July 31, 1997 July 30, 1997
Michael Braukus Headquarters, Washington, DC Phone: (202/358-1979)
Rob Navias/Ed Campion Johnson Space Center, Houston, TX Phone: (281/483-5111)
NASA ANNOUNCES REVISED PLAN FOR MIR STAFFING
Astronaut Wendy Lawrence (Cmdr, USN) has been replaced by her backup, Dr. David Wolf, for the next long duration stay on the Russian Mir space station. The change will enable Wolf to act as a backup crew member for spacewalks planned over the next several months to repair the damaged Spektr module on the Russian outpost.
Lawrence does not fit in the Orlan suit which Russian cosmonauts use for spacewalk tasks and never underwent spacewalk training. Wolf fits in the Orlan suit.
Lawrence will continue training in the backup role according to normal procedures, in the unlikely event that she is needed.
To enable Wolf to complete spacewalk training at the Gagarin Cosmonaut Training Center outside Moscow, the launch of Atlantis on the next Shuttle-Mir docking mission, STS-86 in September, could be delayed approximately 10 days. Wolf had been scheduled for launch in January on STS-89 as the prime crew member for the final long duration increment on the Mir.
NASA will be conducting their normal safety reviews in preparation for the transfer of a U.S. astronaut to Mir as was done before the last shuttle docking mission. This review will imclude an evaluation of all the events that have occurred aboard the Mir since the last docking mission. That final determination is expected at the conclusion of the formal U.S. review process at the shuttle program Flight Readiness Review in September.
NASA and Russian space officials have discussed a variety of options for backup spacewalk capability since the Spektr module was damaged in the collision of a Progress resupply craft on June 25. It was jointly agreed by both sides that it would be mutually beneficial to have all three crew members on the Mir qualified for spacewalks in the event additional assistance is needed from the U.S. astronaut on the station.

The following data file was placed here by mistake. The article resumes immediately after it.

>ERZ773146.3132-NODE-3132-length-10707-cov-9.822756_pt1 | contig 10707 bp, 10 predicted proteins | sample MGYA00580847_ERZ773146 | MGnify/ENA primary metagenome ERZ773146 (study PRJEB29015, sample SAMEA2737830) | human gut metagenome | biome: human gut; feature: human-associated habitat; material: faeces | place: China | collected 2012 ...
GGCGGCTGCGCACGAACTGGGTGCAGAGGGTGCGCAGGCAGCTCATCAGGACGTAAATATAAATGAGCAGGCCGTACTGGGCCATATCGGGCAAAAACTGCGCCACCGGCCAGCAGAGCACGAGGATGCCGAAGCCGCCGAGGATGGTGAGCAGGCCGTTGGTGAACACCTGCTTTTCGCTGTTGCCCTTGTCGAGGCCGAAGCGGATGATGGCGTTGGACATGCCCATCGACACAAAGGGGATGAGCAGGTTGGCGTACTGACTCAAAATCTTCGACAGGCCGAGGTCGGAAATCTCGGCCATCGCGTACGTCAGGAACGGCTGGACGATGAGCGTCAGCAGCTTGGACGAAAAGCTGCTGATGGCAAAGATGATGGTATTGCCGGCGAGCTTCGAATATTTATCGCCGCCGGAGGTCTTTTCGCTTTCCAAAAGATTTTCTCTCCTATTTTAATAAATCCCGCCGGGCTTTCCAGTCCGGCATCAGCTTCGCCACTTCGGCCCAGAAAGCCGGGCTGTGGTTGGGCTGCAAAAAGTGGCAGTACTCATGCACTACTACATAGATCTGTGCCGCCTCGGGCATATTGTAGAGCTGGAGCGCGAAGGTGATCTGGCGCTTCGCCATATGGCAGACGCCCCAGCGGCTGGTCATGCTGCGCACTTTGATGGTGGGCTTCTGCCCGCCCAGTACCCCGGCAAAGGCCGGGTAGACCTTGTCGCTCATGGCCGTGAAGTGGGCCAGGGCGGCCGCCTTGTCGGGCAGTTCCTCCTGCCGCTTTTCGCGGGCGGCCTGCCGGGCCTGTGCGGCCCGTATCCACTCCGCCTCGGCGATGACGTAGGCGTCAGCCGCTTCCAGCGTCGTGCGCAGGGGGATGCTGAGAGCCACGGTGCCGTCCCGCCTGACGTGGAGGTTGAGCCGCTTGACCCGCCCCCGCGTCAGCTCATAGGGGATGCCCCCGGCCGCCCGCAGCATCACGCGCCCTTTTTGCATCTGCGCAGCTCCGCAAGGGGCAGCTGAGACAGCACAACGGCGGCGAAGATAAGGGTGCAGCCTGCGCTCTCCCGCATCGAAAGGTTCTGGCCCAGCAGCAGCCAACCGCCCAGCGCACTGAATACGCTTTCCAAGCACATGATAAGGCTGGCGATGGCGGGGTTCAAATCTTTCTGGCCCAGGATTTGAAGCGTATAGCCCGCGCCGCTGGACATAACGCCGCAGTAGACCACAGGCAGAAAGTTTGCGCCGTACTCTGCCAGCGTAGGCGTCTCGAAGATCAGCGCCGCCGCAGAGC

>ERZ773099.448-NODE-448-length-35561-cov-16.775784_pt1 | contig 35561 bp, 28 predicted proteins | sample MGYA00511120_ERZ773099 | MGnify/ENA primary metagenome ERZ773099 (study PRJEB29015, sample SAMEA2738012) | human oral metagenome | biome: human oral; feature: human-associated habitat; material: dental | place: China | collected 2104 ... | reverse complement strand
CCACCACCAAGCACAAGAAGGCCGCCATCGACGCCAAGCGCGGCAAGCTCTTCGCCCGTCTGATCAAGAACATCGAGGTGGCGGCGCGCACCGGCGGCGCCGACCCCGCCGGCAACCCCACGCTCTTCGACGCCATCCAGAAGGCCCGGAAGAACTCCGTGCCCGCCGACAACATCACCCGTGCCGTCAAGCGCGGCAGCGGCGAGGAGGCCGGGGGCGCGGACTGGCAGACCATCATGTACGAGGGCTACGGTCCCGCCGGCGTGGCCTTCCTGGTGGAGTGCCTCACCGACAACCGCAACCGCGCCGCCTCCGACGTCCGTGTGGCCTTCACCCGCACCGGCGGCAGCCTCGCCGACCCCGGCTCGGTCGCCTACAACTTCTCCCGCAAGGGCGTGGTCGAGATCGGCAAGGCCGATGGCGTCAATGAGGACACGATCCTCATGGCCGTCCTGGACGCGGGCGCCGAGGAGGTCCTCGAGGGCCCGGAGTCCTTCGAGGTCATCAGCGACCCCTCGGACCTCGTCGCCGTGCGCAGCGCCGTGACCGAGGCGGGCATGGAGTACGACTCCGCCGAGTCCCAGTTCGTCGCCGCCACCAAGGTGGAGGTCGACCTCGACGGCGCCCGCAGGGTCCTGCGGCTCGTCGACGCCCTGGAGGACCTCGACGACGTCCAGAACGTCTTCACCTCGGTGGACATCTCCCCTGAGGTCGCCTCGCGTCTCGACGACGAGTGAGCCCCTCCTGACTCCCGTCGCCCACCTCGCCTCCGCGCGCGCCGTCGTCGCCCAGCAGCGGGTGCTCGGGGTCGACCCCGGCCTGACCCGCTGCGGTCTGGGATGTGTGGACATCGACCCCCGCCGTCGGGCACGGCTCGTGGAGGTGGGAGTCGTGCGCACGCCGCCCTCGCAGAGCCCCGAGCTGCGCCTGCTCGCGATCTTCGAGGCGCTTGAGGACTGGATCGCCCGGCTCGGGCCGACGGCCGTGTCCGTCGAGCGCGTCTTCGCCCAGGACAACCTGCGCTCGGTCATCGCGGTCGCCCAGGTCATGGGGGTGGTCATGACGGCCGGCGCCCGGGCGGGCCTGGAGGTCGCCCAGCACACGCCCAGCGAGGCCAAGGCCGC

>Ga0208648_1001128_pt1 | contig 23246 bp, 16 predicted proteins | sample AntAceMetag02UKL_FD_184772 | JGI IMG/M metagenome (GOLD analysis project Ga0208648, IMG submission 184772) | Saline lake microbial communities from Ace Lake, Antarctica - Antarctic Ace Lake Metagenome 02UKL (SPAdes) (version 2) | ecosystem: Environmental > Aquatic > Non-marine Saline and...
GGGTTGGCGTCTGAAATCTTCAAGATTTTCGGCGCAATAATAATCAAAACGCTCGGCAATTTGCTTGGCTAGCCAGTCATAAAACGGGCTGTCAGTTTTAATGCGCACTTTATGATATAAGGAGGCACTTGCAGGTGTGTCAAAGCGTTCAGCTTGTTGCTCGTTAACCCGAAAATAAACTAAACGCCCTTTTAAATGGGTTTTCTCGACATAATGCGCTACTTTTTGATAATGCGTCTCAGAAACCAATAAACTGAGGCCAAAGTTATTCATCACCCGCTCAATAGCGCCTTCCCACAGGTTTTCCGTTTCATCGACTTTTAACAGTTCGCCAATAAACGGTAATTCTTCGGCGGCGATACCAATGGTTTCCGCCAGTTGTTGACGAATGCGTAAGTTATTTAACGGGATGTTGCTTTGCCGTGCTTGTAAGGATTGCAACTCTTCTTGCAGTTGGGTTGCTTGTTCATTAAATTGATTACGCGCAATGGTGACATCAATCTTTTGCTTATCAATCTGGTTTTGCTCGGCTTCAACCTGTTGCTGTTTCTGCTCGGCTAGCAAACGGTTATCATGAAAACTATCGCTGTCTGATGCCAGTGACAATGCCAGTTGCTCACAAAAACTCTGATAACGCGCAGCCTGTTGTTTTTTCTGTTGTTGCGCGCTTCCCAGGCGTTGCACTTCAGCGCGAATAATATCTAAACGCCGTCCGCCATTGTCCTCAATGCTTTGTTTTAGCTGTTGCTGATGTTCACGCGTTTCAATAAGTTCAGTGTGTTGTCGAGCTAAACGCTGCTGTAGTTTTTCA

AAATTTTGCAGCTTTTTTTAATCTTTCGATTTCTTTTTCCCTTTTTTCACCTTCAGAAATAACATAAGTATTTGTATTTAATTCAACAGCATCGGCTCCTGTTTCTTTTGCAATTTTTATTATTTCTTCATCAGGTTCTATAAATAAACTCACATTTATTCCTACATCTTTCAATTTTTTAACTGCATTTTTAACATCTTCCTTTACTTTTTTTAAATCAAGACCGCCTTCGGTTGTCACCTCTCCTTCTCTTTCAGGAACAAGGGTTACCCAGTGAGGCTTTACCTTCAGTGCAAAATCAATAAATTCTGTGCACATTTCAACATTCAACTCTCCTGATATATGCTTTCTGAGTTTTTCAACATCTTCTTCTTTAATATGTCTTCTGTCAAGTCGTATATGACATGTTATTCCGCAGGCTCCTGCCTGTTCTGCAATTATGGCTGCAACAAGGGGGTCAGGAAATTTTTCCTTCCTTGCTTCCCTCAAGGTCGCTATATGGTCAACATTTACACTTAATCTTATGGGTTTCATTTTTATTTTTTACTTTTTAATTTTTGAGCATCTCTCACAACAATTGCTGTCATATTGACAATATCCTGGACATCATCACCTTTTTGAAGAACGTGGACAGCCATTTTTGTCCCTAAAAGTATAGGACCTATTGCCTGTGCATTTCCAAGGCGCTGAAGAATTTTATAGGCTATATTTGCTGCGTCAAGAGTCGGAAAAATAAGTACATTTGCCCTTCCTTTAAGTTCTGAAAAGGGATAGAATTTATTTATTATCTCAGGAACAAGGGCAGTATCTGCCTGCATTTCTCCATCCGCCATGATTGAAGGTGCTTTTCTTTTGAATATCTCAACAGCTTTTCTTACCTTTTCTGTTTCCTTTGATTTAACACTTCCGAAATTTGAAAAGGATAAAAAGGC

"The Russians usually only fly two people trained for spacewalks," said Frank Culbertson, Manager of the Shuttle-Mir Phase One program. "Because of the number and the nature of spacewalks under consideration by the Russians to repair the Spektr, we have discussed at length the advantage of having another astronaut qualified for those tasks."
Culbertson added, "The fact that Wendy does not fit in an Orlan suit is not unusual. When first selected to fly on the Mir, it was absolutely normal that she would not be considered to be a spacewalk qualified crew member. Only because of subsequent events have requirements on board the Mir changed. As a result, the joint decision was made to have all three crew members on board qualified to handle spacewalking tasks."
Lawrence was informed of the decision by Culbertson, who is in Russia for meetings with Russian space officials.
Because of her knowledge and experience with Mir systems and with crew transfer logistics for the Mir, NASA will fly Lawrence on STS-86 in September which will deliver Wolf to the Russian station. Wolf is fully trained on both Mir and Soyuz capsule systems.
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